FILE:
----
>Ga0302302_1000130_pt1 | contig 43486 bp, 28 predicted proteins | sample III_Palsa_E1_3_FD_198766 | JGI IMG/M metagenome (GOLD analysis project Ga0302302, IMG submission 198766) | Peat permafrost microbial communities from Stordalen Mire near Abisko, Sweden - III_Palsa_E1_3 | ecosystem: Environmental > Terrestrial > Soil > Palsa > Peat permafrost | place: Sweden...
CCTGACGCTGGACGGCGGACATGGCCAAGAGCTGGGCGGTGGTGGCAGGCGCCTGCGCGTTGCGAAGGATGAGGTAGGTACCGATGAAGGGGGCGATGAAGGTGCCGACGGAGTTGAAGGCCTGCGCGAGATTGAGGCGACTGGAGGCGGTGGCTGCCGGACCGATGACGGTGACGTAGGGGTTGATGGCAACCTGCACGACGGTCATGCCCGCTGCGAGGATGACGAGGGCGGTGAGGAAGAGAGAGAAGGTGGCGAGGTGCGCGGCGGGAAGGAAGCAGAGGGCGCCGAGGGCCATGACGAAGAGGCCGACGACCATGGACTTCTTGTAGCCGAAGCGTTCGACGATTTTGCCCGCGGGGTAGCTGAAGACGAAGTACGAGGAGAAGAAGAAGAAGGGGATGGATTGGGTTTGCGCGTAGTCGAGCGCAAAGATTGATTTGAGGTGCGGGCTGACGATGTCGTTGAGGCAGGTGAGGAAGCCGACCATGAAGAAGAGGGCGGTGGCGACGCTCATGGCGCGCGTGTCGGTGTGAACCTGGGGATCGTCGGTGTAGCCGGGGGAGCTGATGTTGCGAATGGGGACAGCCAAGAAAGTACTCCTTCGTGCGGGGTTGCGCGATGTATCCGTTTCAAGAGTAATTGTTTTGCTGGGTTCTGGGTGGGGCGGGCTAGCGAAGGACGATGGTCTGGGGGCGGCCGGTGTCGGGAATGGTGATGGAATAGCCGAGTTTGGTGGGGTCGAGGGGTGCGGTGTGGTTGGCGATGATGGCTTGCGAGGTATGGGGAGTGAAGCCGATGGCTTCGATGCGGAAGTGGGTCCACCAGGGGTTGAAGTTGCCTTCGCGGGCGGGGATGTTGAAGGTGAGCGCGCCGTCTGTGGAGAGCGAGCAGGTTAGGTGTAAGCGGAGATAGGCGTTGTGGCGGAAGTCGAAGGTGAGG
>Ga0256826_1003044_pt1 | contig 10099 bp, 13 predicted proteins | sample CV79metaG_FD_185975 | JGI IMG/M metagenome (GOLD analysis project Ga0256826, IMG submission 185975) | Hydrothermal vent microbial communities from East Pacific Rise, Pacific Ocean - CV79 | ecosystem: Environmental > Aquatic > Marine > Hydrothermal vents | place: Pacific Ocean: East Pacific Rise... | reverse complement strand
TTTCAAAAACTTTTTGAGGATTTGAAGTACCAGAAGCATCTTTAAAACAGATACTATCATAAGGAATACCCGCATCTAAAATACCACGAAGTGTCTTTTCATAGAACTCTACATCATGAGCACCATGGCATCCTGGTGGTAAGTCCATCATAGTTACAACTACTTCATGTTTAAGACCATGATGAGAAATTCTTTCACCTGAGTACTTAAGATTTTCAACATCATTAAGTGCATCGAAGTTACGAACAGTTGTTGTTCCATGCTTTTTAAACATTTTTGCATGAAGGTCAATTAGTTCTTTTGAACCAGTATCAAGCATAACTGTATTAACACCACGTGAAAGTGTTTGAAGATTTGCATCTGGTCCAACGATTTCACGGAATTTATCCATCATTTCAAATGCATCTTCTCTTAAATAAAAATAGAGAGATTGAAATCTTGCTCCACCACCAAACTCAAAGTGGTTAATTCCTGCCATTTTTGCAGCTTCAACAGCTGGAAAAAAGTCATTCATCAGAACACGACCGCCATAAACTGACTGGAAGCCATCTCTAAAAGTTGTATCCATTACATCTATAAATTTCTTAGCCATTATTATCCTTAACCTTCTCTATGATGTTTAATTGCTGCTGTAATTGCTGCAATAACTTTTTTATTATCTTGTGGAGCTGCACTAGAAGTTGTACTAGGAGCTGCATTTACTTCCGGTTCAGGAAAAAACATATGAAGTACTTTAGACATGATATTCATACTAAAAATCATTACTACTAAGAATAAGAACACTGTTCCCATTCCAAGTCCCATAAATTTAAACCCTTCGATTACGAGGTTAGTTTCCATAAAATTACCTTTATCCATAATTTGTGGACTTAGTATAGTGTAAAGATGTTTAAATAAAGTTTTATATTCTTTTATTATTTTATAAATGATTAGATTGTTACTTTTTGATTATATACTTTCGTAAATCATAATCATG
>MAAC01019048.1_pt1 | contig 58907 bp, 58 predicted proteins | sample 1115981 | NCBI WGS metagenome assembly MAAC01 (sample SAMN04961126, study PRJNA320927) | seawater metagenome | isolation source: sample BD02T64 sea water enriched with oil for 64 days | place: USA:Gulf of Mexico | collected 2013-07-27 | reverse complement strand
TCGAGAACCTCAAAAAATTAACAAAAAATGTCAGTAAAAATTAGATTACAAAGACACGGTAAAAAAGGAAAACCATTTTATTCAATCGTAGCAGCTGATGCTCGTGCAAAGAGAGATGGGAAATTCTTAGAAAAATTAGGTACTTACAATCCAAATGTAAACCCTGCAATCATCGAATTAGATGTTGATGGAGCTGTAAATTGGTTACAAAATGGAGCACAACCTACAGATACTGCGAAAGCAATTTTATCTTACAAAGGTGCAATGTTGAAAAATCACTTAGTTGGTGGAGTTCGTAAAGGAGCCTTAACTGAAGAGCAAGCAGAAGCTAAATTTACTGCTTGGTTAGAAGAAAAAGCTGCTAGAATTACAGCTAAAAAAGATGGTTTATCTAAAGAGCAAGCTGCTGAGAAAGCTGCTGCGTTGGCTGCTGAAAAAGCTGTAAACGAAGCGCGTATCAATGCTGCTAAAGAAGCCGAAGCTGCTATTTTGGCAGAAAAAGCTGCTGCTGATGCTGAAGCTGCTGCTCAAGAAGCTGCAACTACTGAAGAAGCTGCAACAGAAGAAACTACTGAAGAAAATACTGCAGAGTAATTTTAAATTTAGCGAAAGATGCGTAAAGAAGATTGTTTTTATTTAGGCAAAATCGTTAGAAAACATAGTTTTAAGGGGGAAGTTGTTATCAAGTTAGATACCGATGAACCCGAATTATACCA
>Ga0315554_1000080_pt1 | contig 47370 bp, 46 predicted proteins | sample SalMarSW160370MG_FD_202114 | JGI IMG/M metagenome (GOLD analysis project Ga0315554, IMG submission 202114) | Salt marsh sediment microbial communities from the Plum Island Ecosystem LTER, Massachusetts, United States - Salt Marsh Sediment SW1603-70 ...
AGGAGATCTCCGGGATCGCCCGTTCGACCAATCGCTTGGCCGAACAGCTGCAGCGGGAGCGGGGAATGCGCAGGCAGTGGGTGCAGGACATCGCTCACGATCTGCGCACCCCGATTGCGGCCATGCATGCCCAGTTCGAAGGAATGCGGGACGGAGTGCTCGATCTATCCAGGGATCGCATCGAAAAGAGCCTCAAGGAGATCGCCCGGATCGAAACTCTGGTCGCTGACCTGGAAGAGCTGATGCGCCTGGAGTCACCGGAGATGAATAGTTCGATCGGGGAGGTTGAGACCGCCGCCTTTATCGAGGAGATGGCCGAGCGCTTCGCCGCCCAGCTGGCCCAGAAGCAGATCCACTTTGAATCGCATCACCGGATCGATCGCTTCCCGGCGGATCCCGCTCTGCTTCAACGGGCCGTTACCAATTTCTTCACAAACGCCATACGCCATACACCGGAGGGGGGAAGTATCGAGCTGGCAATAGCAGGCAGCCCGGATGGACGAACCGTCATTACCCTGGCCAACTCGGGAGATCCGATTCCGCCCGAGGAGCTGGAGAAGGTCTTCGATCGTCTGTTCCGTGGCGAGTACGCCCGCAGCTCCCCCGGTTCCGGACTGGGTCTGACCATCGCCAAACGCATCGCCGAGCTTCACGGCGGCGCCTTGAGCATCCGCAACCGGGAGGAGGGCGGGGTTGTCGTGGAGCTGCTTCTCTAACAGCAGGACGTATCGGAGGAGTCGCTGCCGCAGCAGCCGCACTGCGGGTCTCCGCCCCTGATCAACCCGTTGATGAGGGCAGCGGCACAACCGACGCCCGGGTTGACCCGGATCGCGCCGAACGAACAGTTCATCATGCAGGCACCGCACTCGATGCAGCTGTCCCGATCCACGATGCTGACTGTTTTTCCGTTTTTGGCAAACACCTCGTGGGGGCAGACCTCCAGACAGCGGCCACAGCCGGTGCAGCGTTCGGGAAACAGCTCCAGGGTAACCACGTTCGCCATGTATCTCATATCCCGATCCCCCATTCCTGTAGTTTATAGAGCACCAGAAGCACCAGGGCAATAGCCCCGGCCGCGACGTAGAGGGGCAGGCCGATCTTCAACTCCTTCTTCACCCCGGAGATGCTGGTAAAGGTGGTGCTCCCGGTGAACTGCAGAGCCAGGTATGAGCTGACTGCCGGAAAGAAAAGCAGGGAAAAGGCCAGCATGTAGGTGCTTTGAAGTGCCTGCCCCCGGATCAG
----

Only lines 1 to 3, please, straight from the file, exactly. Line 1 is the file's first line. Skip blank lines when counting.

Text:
>Ga0302302_1000130_pt1 | contig 43486 bp, 28 predicted proteins | sample III_Palsa_E1_3_FD_198766 | JGI IMG/M metagenome (GOLD analysis project Ga0302302, IMG submission 198766) | Peat permafrost microbial communities from Stordalen Mire near Abisko, Sweden - III_Palsa_E1_3 | ecosystem: Environmental > Terrestrial > Soil > Palsa > Peat permafrost | place: Sweden...
CCTGACGCTGGACGGCGGACATGGCCAAGAGCTGGGCGGTGGTGGCAGGCGCCTGCGCGTTGCGAAGGATGAGGTAGGTACCGATGAAGGGGGCGATGAAGGTGCCGACGGAGTTGAAGGCCTGCGCGAGATTGAGGCGACTGGAGGCGGTGGCTGCCGGACCGATGACGGTGACGTAGGGGTTGATGGCAACCTGCACGACGGTCATGCCCGCTGCGAGGATGACGAGGGCGGTGAGGAAGAGAGAGAAGGTGGCGAGGTGCGCGGCGGGAAGGAAGCAGAGGGCGCCGAGGGCCATGACGAAGAGGCCGACGACCATGGACTTCTTGTAGCCGAAGCGTTCGACGATTTTGCCCGCGGGGTAGCTGAAGACGAAGTACGAGGAGAAGAAGAAGAAGGGGATGGATTGGGTTTGCGCGTAGTCGAGCGCAAAGATTGATTTGAGGTGCGGGCTGACGATGTCGTTGAGGCAGGTGAGGAAGCCGACCATGAAGAAGAGGGCGGTGGCGACGCTCATGGCGCGCGTGTCGGTGTGAACCTGGGGATCGTCGGTGTAGCCGGGGGAGCTGATGTTGCGAATGGGGACAGCCAAGAAAGTACTCCTTCGTGCGGGGTTGCGCGATGTATCCGTTTCAAGAGTAATTGTTTTGCTGGGTTCTGGGTGGGGCGGGCTAGCGAAGGACGATGGTCTGGGGGCGGCCGGTGTCGGGAATGGTGATGGAATAGCCGAGTTTGGTGGGGTCGAGGGGTGCGGTGTGGTTGGCGATGATGGCTTGCGAGGTATGGGGAGTGAAGCCGATGGCTTCGATGCGGAAGTGGGTCCACCAGGGGTTGAAGTTGCCTTCGCGGGCGGGGATGTTGAAGGTGAGCGCGCCGTCTGTGGAGAGCGAGCAGGTTAGGTGTAAGCGGAGATAGGCGTTGTGGCGGAAGTCGAAGGTGAGG
>Ga0256826_1003044_pt1 | contig 10099 bp, 13 predicted proteins | sample CV79metaG_FD_185975 | JGI IMG/M metagenome (GOLD analysis project Ga0256826, IMG submission 185975) | Hydrothermal vent microbial communities from East Pacific Rise, Pacific Ocean - CV79 | ecosystem: Environmental > Aquatic > Marine > Hydrothermal vents | place: Pacific Ocean: East Pacific Rise... | reverse complement strand